Wine and Cheese
Sometimes there's nothing better than a chub of Velveeta microwaved with Pace Picante, some El Galindo chips, and a Dos Equis. That was the thought that hit me while I was trying to decide whether to recommend a Cava, Fino Sherry, or Rioja with Manchego. Matching wine and cheese should be fun, not work. But the truth is, if you're going to spend the time and money to have good quality cheese, you might as well show it in its best light. That means knowing which wine to have with it.
Thankfully, several Austin eateries with good wine lists are offering cheese plates. Alas, few servers have received sufficient training on how to pair wine and cheese. Restaurants compound the problem by offering cheese plates with multiple cheeses of radically differing flavors. The best solution would be an equal number of small glasses of matching wines. At least two restaurants (DemiEpicurious and Trulucks) are offering just that. Unfortunately, most restaurants avoid the issue by recommending that you just drink your favorite wine, a recipe guaranteed for failure. So how do you learn?
Let's start with the best resources: places that have great selections of both wine and cheese. An obvious candidate is Central Market. Both the North and South stores have superb cheeses and wines. But there's a snag. Maybe it's just me, but I haven't yet found a foodie at either store that really knows both departments. Whole Foods has much smaller stocks, but at least the cheese and wine departments are next to each other, which, hopefully, creates communication.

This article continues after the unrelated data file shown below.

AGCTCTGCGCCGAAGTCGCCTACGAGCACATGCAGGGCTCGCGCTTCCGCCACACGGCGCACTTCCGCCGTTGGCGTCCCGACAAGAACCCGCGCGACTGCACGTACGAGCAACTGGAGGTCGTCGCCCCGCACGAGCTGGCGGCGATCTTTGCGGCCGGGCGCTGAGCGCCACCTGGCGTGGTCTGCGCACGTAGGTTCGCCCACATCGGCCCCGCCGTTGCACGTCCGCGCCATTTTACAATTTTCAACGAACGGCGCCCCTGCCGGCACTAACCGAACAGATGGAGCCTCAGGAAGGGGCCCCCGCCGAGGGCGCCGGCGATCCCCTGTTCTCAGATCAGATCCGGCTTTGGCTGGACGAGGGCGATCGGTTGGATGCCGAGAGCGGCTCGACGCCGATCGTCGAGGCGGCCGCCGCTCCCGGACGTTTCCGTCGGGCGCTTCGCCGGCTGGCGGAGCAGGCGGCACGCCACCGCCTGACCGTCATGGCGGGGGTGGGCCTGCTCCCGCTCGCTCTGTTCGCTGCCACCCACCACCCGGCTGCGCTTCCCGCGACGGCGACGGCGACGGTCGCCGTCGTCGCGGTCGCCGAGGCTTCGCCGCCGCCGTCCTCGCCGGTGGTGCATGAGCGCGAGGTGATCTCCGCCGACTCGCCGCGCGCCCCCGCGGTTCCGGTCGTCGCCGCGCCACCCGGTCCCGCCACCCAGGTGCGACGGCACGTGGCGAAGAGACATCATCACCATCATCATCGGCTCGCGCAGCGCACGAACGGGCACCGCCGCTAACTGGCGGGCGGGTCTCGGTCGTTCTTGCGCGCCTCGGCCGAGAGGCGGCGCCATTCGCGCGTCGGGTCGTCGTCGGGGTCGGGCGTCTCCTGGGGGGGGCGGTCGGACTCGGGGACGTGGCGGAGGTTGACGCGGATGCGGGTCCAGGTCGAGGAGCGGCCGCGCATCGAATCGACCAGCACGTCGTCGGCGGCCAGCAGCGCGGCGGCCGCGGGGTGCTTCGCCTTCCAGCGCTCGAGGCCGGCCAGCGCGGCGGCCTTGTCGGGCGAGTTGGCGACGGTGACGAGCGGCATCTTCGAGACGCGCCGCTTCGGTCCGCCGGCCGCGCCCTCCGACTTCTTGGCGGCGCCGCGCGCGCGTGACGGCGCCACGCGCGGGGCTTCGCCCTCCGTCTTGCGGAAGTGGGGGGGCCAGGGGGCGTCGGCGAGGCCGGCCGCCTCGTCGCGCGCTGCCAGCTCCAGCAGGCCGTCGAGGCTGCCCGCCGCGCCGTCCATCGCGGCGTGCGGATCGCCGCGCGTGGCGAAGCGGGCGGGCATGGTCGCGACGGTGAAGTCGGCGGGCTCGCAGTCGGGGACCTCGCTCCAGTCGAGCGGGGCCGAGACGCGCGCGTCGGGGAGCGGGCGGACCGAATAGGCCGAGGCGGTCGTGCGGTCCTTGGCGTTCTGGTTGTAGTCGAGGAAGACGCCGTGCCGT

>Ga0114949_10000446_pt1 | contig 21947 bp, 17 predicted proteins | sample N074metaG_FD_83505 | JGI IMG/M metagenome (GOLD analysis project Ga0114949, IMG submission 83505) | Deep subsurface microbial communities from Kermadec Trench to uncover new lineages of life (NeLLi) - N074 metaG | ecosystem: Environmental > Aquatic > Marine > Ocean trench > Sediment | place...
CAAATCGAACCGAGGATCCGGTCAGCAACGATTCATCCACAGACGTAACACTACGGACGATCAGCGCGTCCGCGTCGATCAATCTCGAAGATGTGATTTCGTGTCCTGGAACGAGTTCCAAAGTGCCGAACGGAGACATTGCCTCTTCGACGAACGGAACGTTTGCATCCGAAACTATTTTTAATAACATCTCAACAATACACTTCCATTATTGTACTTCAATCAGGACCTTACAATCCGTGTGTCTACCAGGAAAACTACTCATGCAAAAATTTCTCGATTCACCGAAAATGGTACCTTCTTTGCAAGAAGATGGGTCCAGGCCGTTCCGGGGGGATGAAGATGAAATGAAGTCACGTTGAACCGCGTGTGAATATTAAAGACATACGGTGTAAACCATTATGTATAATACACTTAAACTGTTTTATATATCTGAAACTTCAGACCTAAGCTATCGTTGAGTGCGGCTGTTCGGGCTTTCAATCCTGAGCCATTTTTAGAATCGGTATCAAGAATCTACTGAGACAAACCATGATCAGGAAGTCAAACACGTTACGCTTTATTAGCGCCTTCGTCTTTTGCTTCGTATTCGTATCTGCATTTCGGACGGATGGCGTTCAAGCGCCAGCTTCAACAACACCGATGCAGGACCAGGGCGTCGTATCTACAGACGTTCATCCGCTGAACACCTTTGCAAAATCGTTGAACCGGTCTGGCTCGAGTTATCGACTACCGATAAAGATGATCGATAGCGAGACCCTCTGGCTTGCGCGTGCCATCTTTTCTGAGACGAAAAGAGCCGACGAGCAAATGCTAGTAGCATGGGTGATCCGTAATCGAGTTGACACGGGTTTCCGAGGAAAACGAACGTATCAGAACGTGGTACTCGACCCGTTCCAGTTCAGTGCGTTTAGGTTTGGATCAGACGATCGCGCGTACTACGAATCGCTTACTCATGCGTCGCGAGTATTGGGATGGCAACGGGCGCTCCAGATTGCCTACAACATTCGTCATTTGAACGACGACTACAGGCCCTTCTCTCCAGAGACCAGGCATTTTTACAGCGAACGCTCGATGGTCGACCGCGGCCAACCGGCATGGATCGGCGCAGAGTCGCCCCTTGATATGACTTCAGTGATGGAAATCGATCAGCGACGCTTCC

I think the best resource is Grape Vine Market. Since the retirement of Barbara Hoover at Central Market South, Grape Vine's Ike Johnson is my pick for best cheesemonger in town. He is both knowledgeable and committed to demystifying cheese. Add to that a strong working knowledge of the store's wines, and you have a formula for quick acquisition of the basics.
If you want to delve even deeper, the single best resource is The Cheese Primer by Steven Jenkins (Workman, $16.95). Stuffed with useable information and written in a friendly style, he even goes to the trouble of giving you his favorite brands and suggested wine pairings. Most important, he tells you how to evaluate whether the shop and its cheese are good.
Taking the time to learn a little before you try the restaurant cheese plates is a good idea. It ups your chances of having a memorable meal. For those who don't want to go to all the trouble, but want more than the Velveeta-Pace conglomeration, here are some great pairings:
Pure Luck Fresh Goat Cheese and Texas Sauvignon Blanc (Spicewood, Messina Hof or Fall Creek)
Hudson Valley Camembert and Van Duzer Oregon Willamette Valley Pinot Noir
Cabrales and Marques de Arienzo Reserva Rioja
Parmigiano and Badia Coltibuono Vin Santo
Roquefort and Chateau Climens Barsac
Explorateur and Tattinger or Perrier-Jouet Champagne
Alsatian Munster and Trimbach or Hugel Gewürztraminer